This is isn't strictly edrum-related, but I thought it might be of interest as it's a piece of gear many of us use with our kits and elsewhere.
I found an incredible thread where they describe in detail how to make your own custom IEMs; shells, driver combinations, crossovers, the works: http://www.head-fi.org/t/430688/home-made-iems. As it was my first go at it, I decided to keep it simple by buying a universal shell that's a Shure replica, and a driver combination that's used in commercially available IEMs (the Westone UM Pro 30 among others), and comes with its own crossover circuit. All you need to know is how to use a soldering iron; other than that it's really quite simple.
This is the driver, the GK-31732, a triple driver with its ready-made crossover circuit:
First, I fitted a small (about 3 mm) length of tubing to each nozzle on the drivers to clear the way for the sound through a small piece of poron foam used to seal the drivers against the shell sound chamber/tube:
The tubing came as a gift with the drivers so it came in pretty handy. It slips tightly over the nozzles and doesn't require adhesive. I punched a couple of tiny holes in the foam with a multimeter lead, threaded the tubing through, attached it to the nozzles and then trimmed it flush with the foam.
Next, I soldered a couple of wires (scavenged from a broken pair of cheap earphones) from the little solder pads on the crossover circuit to female mmcx connectors. Positive to centre pin and negative to outer pin:
Then, I squeezed everything into place. It's pretty tight and no glue or adhesives were required:
In order to adapt the sound signature to your taste, there are these little sound dampers that go in the earphone nozzle. They come in different colour-coded values and are used to tame the high frequencies (and let through lower frequencies), as BA drivers apparently tend to have strong highs. I looked at what others were using and bought white and green dampers, and after some testing decided to use the green ones:
Last of all, you need a cable with the appropriate connectors. They sell tons of different ones on Aliexpress.
That's it. The sound quality is fantastic (I like them much more than some Shure 215's I have), they isolate from external noise really well, and aside from having to solder a few wires, it's a very easy project – once I had all the parts it took about 20 minutes to put it all together. That said, keep in mind that the fact you built something yourself automatically raises the perceived quality by about 25%
Shell (€11/pair): http://es.aliexpress.com/store/product/High-quality-C0-Repair-DIY-Unit-Housing-Shell-SE535-se425-se315-se215-W40-Earphone/333670_32499329423.html?spm=2114.30011108.3.27.LkI lSt&ws_ab_test=searchweb201556_0,searchweb201602_4 _10037_10017_10044_10043_507_10032_10042,searchweb 201603_2&btsid=832b0778-a57f-430c-86cf-2249bc0bfa32
Drivers (€75/pair): http://es.aliexpress.com/item/Free-Shipping-2pcs-pair-DIY-Earphones-GK-31732-Experience-Balance-Armature-Speaker-Receiver-Earphone-Accessories-from/1000001308317.html?spm=2114.13010608.0.81.kNzP49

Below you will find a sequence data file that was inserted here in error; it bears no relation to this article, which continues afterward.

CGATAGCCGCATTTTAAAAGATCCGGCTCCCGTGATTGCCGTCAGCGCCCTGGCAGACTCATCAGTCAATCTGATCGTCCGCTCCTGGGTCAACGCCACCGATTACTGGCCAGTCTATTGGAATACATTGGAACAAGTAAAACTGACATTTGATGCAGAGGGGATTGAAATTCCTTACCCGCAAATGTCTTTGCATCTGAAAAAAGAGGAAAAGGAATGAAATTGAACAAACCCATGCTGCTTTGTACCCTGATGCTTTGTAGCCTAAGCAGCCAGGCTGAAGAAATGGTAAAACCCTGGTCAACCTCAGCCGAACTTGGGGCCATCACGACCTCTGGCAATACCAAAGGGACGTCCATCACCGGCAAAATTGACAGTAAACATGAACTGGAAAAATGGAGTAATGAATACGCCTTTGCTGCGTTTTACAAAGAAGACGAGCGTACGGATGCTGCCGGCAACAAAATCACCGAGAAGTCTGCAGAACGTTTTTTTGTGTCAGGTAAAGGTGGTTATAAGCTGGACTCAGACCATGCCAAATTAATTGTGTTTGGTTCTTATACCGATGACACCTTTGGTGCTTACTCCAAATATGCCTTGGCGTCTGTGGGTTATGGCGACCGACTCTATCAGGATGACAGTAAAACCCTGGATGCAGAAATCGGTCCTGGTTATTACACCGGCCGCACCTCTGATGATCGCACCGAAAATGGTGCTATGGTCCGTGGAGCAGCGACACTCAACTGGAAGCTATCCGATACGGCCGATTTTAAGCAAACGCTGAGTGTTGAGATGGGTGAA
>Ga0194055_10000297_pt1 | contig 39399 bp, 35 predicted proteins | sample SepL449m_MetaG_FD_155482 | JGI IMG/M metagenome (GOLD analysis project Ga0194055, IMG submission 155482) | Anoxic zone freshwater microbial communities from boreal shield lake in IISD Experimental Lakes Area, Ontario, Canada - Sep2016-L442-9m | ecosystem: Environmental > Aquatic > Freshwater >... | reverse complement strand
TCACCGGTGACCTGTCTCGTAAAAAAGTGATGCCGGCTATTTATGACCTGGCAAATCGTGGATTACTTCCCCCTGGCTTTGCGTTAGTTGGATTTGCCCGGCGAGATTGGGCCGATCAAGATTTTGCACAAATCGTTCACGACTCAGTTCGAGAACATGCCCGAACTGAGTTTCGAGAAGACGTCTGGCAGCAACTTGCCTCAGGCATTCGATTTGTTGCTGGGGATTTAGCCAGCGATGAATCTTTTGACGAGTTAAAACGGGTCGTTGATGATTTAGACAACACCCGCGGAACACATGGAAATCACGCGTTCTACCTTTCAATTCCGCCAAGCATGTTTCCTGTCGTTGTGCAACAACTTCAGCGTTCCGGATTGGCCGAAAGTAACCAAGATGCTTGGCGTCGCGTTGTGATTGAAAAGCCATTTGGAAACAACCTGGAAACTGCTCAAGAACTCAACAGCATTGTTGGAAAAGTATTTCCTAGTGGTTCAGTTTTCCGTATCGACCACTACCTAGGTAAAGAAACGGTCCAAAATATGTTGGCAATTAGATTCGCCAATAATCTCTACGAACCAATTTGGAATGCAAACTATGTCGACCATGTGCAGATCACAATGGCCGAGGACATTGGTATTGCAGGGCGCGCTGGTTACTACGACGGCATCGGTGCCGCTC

MMCX connectors (€0.54 each): http://es.aliexpress.com/item/NEW-MM...08.0.89.kNzP49 These aren't actually the right ones; you need ones with a notch in the body so it fits on a ridge in the shell and stays put. I used a hacksaw to make the notch.
Dampers (€1.52 each): http://es.aliexpress.com/item/Unidad...08.0.57.kNzP49
Cable (€7): http://es.aliexpress.com/item/Earpho...08.0.65.kNzP49
These prices fluctuate and may not be the same if you check them now. If you see they're more expensive, check in regularly and you'll probably find they go down again.
The total cost comes to around €100. Not exactly cheap and you need to be careful when soldering and handling the drivers because they're tiny. They come in pairs so even if you mess just one up you automatically blow €75. However, a set of Westone UMPro 30's will set you back about €400, so the difference is not to be sneezed at, and I honestly doubt there's a €300 difference in sound quality between those and mine – they're probably actually quite close. Plus, the satisfaction of having put them together myself and being able to repair them if need be is rewarding in itself. Having screws on the shells instead of gluing them together is very handy if you ever have to/want to swap out or repair anything, and the absence of any adhesives also makes swapping out components a breeze.
If you're feeling adventurous (and have a lot of time on your hands), check out the head-fi thread I linked to above. It's amazing what the people there have done and the amount of information there is on making custom shells, crossovers, multiple driver setups, etc. A lot of the IEMs there are works of art. What I've done is the easiest, simplest (and laziest) build you can do, and though I'd love to, I don't have the time nor budget to get into the world of DIY custom IEMs...
Anyway, hope someone finds this of interest and feel free to ask any questions.